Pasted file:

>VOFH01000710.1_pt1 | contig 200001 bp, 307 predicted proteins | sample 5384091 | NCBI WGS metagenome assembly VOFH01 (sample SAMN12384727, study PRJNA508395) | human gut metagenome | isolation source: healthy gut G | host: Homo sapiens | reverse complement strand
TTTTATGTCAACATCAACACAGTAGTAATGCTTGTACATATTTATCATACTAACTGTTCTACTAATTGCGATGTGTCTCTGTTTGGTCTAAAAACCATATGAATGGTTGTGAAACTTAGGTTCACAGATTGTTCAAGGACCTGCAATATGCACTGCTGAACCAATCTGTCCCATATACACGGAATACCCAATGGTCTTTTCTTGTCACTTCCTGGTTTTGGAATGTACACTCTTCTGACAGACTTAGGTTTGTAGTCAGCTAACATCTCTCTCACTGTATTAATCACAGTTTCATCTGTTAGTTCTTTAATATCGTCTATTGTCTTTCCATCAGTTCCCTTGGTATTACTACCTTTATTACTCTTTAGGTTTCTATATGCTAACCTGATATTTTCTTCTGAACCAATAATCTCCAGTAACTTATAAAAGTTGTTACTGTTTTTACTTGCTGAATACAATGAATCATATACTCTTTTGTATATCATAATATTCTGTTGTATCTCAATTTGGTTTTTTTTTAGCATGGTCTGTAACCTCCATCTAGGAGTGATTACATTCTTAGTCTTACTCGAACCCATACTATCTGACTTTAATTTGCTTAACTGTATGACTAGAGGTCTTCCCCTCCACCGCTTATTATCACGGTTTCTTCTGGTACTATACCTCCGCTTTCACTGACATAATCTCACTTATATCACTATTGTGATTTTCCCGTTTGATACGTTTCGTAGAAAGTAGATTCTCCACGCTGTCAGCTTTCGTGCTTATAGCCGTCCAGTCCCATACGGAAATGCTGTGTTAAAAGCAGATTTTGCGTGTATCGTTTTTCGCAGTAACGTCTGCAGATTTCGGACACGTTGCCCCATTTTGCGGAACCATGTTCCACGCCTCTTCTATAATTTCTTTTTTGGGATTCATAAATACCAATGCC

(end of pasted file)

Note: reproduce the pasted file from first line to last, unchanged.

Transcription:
>VOFH01000710.1_pt1 | contig 200001 bp, 307 predicted proteins | sample 5384091 | NCBI WGS metagenome assembly VOFH01 (sample SAMN12384727, study PRJNA508395) | human gut metagenome | isolation source: healthy gut G | host: Homo sapiens | reverse complement strand
TTTTATGTCAACATCAACACAGTAGTAATGCTTGTACATATTTATCATACTAACTGTTCTACTAATTGCGATGTGTCTCTGTTTGGTCTAAAAACCATATGAATGGTTGTGAAACTTAGGTTCACAGATTGTTCAAGGACCTGCAATATGCACTGCTGAACCAATCTGTCCCATATACACGGAATACCCAATGGTCTTTTCTTGTCACTTCCTGGTTTTGGAATGTACACTCTTCTGACAGACTTAGGTTTGTAGTCAGCTAACATCTCTCTCACTGTATTAATCACAGTTTCATCTGTTAGTTCTTTAATATCGTCTATTGTCTTTCCATCAGTTCCCTTGGTATTACTACCTTTATTACTCTTTAGGTTTCTATATGCTAACCTGATATTTTCTTCTGAACCAATAATCTCCAGTAACTTATAAAAGTTGTTACTGTTTTTACTTGCTGAATACAATGAATCATATACTCTTTTGTATATCATAATATTCTGTTGTATCTCAATTTGGTTTTTTTTTAGCATGGTCTGTAACCTCCATCTAGGAGTGATTACATTCTTAGTCTTACTCGAACCCATACTATCTGACTTTAATTTGCTTAACTGTATGACTAGAGGTCTTCCCCTCCACCGCTTATTATCACGGTTTCTTCTGGTACTATACCTCCGCTTTCACTGACATAATCTCACTTATATCACTATTGTGATTTTCCCGTTTGATACGTTTCGTAGAAAGTAGATTCTCCACGCTGTCAGCTTTCGTGCTTATAGCCGTCCAGTCCCATACGGAAATGCTGTGTTAAAAGCAGATTTTGCGTGTATCGTTTTTCGCAGTAACGTCTGCAGATTTCGGACACGTTGCCCCATTTTGCGGAACCATGTTCCACGCCTCTTCTATAATTTCTTTTTTGGGATTCATAAATACCAATGCC